Abstract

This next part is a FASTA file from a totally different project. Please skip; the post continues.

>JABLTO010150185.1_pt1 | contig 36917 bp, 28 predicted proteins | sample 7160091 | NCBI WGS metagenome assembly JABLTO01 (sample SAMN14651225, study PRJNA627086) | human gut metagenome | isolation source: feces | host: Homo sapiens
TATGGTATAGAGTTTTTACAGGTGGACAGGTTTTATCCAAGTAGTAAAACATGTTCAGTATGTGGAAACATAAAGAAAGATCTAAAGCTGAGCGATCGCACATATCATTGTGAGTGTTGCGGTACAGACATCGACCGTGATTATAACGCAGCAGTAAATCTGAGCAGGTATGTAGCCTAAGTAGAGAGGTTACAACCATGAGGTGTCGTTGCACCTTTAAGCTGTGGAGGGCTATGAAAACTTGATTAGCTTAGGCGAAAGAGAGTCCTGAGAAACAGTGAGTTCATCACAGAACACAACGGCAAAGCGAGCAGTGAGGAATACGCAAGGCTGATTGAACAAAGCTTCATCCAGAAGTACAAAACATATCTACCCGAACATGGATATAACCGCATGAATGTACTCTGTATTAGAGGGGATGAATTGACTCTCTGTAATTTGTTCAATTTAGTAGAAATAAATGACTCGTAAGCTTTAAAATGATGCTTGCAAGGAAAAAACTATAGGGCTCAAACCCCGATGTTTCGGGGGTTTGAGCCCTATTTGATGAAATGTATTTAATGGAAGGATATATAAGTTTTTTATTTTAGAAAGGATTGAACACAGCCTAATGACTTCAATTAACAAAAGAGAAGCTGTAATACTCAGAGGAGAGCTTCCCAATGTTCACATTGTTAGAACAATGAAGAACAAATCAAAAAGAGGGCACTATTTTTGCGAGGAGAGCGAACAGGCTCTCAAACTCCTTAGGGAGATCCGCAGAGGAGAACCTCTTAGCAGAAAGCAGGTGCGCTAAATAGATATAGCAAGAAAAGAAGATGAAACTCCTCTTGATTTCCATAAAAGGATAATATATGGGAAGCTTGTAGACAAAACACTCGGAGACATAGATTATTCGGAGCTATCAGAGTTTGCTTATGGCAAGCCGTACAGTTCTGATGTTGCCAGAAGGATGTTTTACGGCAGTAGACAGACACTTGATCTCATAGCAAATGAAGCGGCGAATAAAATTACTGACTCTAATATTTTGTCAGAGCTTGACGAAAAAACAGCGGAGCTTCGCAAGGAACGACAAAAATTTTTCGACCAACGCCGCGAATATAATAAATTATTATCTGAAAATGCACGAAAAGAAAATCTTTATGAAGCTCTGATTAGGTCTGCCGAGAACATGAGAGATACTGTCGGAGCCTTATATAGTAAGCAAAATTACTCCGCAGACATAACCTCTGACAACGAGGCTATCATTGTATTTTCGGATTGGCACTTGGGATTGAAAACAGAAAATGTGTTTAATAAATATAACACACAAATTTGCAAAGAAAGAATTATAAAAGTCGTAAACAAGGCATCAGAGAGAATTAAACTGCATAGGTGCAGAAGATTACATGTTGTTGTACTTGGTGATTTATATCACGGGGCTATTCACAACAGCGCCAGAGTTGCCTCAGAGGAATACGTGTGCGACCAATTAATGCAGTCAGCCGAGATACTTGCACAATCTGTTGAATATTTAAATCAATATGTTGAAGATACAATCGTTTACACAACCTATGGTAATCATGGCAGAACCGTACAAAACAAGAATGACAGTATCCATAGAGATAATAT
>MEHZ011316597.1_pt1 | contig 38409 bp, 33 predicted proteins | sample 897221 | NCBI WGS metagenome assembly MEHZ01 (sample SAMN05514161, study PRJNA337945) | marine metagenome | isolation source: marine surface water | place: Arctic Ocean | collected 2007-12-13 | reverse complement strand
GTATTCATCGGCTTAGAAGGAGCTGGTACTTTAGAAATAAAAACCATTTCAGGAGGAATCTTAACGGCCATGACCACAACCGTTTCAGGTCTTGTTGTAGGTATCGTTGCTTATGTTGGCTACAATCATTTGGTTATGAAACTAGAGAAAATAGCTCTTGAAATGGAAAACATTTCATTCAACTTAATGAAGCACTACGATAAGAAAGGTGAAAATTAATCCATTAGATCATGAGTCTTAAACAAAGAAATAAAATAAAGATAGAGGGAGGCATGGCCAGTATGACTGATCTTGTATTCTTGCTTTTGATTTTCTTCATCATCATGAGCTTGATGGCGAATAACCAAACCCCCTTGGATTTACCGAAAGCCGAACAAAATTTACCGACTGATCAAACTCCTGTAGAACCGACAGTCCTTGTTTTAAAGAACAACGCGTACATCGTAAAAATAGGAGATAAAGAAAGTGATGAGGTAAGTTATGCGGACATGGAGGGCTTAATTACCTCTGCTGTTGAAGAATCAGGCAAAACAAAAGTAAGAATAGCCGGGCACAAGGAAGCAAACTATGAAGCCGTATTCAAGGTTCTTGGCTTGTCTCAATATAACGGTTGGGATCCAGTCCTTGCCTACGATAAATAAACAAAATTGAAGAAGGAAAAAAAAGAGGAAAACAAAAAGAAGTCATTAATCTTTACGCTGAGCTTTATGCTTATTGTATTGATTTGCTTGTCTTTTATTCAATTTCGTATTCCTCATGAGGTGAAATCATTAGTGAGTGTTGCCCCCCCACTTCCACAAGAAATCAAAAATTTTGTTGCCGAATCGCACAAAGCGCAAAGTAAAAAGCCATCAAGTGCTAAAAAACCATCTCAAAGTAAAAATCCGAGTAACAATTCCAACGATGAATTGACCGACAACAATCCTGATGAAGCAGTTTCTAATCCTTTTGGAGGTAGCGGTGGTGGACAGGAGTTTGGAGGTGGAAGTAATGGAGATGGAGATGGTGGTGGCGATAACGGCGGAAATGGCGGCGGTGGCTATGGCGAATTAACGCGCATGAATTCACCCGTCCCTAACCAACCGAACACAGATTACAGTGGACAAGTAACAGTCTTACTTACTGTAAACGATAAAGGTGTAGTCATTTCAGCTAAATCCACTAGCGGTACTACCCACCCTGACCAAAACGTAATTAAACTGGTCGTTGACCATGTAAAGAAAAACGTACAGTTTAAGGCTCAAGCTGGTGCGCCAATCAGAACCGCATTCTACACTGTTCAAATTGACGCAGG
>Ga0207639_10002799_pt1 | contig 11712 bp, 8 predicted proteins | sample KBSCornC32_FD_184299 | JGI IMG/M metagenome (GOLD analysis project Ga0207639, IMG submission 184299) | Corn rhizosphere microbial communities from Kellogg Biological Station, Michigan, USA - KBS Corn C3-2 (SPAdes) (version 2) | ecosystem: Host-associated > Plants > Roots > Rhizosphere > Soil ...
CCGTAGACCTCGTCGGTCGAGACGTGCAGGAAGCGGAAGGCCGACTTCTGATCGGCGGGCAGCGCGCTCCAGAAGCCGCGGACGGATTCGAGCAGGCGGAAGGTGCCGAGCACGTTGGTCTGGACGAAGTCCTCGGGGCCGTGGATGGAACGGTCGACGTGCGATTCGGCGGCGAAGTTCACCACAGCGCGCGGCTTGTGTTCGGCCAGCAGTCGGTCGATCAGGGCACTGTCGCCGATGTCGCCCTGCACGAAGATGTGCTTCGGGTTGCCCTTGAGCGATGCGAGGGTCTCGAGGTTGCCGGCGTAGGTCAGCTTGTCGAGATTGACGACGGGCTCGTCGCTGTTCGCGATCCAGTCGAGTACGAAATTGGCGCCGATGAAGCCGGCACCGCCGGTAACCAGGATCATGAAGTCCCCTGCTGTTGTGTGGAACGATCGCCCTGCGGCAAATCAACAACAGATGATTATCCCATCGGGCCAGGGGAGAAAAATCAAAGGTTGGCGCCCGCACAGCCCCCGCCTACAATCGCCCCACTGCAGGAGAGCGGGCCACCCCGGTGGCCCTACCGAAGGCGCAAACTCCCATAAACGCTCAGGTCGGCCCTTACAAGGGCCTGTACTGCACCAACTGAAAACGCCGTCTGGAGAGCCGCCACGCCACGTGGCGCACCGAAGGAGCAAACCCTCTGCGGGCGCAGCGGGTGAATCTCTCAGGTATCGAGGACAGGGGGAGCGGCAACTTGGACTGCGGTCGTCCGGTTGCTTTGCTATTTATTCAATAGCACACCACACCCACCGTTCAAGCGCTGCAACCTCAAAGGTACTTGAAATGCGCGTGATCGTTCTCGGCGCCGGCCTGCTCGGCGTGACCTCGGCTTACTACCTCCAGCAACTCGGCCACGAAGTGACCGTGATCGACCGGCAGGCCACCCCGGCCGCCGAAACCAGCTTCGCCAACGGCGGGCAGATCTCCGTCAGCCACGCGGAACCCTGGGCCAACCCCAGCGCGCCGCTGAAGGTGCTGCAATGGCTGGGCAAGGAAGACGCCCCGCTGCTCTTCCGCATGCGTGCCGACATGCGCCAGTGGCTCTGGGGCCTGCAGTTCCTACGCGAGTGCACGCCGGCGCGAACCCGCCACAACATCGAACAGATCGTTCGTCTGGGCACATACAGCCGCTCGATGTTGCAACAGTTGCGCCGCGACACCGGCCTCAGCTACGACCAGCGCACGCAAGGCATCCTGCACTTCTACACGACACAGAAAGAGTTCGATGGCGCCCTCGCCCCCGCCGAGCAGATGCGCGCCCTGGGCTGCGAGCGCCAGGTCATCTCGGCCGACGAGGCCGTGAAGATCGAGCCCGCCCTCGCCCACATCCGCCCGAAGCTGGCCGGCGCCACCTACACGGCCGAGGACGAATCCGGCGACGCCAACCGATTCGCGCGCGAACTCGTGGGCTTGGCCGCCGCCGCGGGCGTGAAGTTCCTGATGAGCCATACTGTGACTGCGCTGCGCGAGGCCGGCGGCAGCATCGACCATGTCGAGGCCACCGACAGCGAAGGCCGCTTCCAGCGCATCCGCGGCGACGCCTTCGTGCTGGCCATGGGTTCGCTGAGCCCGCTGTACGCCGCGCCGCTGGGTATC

During the past 80years, ground-penetrating radar (GPR) has evolved from a skeptically received glacier sounder to a full multicomponent 3D volume-imaging and characterization device. The tool can be calibrated to allow for quantitative estimates of physical properties such as water content. Because of its high resolution, GPR is a valuable tool for quantifying subsurface heterogeneity, and its ability to see nonmetallic and metallic objects makes it a useful mapping tool to detect, localize, and characterize buried objects. No tool solves all problems; so to determine whether GPR is appropriate for a given problem, studying the reasons for failure can provide an understanding of the basics, which in turn can help determine whether GPR is appropriate for a given problem. We discuss the specific aspects of borehole radar and describe recent developments to become more sensitiveto orientation and to exploit the supplementary information in different components in polarimetric uses of radar data. Multicomponent GPR data contain more diverse geometric information than single-channel data, and this is exploited in developed dedicated imaging algorithms. The evolution of these imaging schemes is discussed for ground-coupled and air-coupled antennas. For air-coupled antennas, the measured radiated wavefield can be used as the basis for the wavefield extrapolator in linear-inversion schemes with an imaging condition, which eliminates the source-time function and corrects for the measured radiation pattern. A handheld GPR system coupled with a metal detector is ready for routine use in mine fields. Recent advances in modeling, tomography, and full-waveform inversion, as well as Green's function extraction through correlation and deconvolution, show much promise in this field.

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